News | Contrast Media | September 12, 2017

FDA Committee Votes to Expand Warning Labels on Gadolinium-Based Contrast Agents

Medical Imaging Drugs Advisory Committee (MIDAC) votes 13 to 1 to add warning of the possible risks of gadolinium retention

FDA Committee Votes to Expand Warning Labels on Gadolinium-Based Contrast Agents

September 12, 2017 — The U.S. Food and Drug Administration’s (FDA) Medical Imaging Drugs Advisory Committee (MIDAC) voted overwhelmingly last week to recommend new labels on gadolinium-based contrast agents (GBCAs) warning of the possibility of gadolinium retention in the body following administration during magnetic resonance imaging (MRI) exams. The labels will further explain that linear GBCAs carry a greater risk than macrocyclic agents, and that there is a greater risk for certain patient populations, according to Medscape.

The meeting, held Sept. 8, brought FDA officials together with healthcare professionals, industry representatives, patients and patient advocacy groups to discuss the merit of changing the regulatory approach for GBCAs. Representatives from Guerbet, Bayer, Bracco and GE Healthcare were all present at the meeting.

Concerns have emerged about gadolinium-based contrast agents in recent years as research has suggested that gadolinium is retained in the body, particularly in the brain, after administration and could cause adverse health effects, particularly for patients with renal failure. The FDA issued a Drug Safety Communication in May 2017 titled “No Harmful Effects Identified With Brain Retention,” in which the agency said it had not identified any adverse health effects from gadolinium retained in the brain, but that it would continue its review. 

In a statement released before the Sept. 8 meeting, the FDA said, “FDA’s approach has been educational: alerting the public and clinicians to the retention phenomenon but not issuing any restrictions on use because toxic effects in humans have not been established.”

For more information: www.fda.gov

 

Related Content on MRI Gadolinium Retention in the Brain

FDA: No Harm in MRI Gadolinium Retention in the Brain

Recent Trends and Developments in Contrast Media

VIDEO: MRI Gadolinium Contrast Retention in the Brain

ISMRM Issues Guidelines for MRI Gadolinium Contrast Agents

Related Content

SyMRI Software Receives FDA Clearance for Use With Siemens MRI Systems
Technology | Magnetic Resonance Imaging (MRI) | June 14, 2019
SyntheticMR announced U.S. Food and Drug Administration (FDA) clearance for clinical use of its SyMRI Image and SyMRI...
A high-fidelity 3-D tractography of the left ventricle heart muscle fibers of a mouse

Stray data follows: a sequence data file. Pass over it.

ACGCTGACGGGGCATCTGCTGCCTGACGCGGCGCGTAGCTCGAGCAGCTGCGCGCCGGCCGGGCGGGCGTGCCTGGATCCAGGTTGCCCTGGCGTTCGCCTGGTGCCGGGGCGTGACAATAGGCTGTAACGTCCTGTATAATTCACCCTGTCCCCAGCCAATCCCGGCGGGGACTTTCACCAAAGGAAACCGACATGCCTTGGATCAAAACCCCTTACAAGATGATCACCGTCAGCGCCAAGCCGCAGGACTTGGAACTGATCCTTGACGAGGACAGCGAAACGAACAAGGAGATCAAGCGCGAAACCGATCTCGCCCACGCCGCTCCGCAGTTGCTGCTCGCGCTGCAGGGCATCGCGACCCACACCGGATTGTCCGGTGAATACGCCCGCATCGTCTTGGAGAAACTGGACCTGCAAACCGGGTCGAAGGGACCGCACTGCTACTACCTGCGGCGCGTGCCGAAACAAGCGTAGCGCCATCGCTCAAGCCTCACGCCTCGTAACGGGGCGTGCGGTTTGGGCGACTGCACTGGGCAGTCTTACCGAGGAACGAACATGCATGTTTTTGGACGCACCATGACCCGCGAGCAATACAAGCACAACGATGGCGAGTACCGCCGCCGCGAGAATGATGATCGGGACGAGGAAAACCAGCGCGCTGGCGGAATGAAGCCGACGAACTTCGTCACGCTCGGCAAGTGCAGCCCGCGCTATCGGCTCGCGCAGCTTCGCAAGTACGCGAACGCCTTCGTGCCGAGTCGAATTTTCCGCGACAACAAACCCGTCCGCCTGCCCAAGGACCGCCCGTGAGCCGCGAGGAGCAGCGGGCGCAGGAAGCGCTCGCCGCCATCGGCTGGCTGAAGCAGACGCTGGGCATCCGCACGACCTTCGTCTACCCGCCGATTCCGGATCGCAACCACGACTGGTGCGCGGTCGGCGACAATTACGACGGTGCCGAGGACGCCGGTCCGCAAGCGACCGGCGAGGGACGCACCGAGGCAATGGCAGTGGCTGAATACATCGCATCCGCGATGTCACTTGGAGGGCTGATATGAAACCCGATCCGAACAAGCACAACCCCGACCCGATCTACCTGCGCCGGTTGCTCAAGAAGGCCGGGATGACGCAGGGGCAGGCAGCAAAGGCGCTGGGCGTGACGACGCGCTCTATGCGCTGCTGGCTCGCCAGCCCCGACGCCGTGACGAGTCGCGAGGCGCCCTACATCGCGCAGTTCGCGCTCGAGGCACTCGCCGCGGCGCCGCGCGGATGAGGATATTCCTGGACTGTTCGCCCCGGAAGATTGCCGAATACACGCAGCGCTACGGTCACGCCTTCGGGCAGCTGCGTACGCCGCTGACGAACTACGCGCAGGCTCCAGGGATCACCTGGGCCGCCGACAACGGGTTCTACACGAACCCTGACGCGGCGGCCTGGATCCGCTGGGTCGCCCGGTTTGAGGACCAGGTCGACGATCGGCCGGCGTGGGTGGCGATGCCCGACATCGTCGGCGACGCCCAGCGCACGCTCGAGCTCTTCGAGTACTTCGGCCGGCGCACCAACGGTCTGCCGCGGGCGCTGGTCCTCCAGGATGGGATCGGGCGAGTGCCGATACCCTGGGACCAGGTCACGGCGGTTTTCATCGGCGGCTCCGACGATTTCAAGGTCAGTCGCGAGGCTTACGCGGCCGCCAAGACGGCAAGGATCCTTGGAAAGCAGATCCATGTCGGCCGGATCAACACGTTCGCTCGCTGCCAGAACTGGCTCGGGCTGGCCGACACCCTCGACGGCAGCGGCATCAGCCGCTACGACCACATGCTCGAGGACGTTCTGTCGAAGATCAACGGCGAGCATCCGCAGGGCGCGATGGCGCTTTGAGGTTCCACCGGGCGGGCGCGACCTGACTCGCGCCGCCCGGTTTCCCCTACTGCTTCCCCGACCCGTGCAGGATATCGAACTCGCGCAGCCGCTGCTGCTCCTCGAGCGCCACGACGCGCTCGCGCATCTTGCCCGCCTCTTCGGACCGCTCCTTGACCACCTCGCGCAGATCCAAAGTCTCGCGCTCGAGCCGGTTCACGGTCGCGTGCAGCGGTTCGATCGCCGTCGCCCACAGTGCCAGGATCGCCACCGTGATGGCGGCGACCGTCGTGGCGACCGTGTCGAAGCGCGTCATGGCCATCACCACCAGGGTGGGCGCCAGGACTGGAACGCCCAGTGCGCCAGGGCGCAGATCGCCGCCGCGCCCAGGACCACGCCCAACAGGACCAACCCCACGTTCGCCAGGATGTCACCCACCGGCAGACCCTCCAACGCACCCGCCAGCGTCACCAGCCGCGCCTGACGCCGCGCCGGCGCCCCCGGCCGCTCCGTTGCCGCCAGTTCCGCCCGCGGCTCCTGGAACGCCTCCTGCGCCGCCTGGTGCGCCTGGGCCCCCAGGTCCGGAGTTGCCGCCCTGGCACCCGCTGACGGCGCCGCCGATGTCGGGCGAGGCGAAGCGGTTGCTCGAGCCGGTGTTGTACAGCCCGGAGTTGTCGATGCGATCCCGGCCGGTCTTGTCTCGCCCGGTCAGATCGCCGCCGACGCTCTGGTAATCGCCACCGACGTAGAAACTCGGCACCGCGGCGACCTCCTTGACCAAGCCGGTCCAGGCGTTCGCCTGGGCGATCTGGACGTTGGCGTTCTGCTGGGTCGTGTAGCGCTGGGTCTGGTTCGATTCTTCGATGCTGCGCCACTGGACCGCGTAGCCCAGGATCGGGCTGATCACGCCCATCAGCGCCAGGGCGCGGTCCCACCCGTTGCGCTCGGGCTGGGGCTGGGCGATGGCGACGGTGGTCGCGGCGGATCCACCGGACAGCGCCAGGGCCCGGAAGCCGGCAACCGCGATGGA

Figure 1. A high-fidelity 3-D tractography of the left ventricle heart muscle fibers of a mouse from Amsterdam Ph.D. researcher Gustav Strijkers.

News | Magnetic Resonance Imaging (MRI) | June 07, 2019
The Amsterdam University Medical Center has won MR Solutions’ Image of the Year 2019 award for the best molecular...
Study Identifies MRI-Guided Radiation Therapy as Growing Market Segment
News | Image Guided Radiation Therapy (IGRT) | June 06, 2019
Revenues from the magnetic resonance imaging (MRI)-guided radiation therapy systems market exceeded $220 million in...
Ann Arbor Startup Launches Augmented Reality MRI Simulator
Technology | Virtual and Augmented Reality | June 04, 2019
SpellBound, an Ann Arbor startup specializing in augmented reality (AR) tools for children in hospitals, has officially...

Photo courtesy of Philips Healthcare

Feature | Radiology Business | May 31, 2019 | By Arjen Radder
Change is a consistent theme in our world today, no matter where you look.
MRI Metal Artifact Reduction Poses Minimal Thermal Risk to Hip Arthroplasty Implants
News | Magnetic Resonance Imaging (MRI) | May 23, 2019
Clinical metal artifact reduction sequence (MARS) magnetic resonance imaging (MRI) protocols at 3 Tesla (3T) on hip...
Henry Ford Hospital's ViewRay MRIdian linear accelerator system allows real-time MRI-guided radiotherapy. Shown is the support staff for this system. In the center of the photo is Benjamin Movsas, M.D., chair of radiation oncology at Henry Ford Cancer Institute. Second from the right is Carrie Glide-Hurst, Ph.D., director of translational research, radiation oncology.

Henry Ford Hospital's ViewRay MRIdian linear accelerator system allows real-time MRI-guided radiotherapy. Shown is the support staff for this system. In the center of the photo is Benjamin Movsas, M.D., chair of radiation oncology at Henry Ford Cancer Institute. Second from the right is Carri Glide-Hurst, Ph.D., director of translational research, radiation oncology.

Feature | Henry Ford Hospital | May 21, 2019 | Dave Fornell, Editor
Henry Ford Hospital thought leaders regularly speak at the radiation oncology and radiology conferences about new res
Videos | Radiation Therapy | May 21, 2019
This is a walk through of the ViewRay MRIdian MRI-guided radiotherapy system installed at ...
360 Photos | Magnetic Resonance Imaging (MRI) | May 17, 2019
This is a dedicated cardiac Siemens 1.5T MRI system installed at the Baylor Scott White Heart Hospital in Dallas.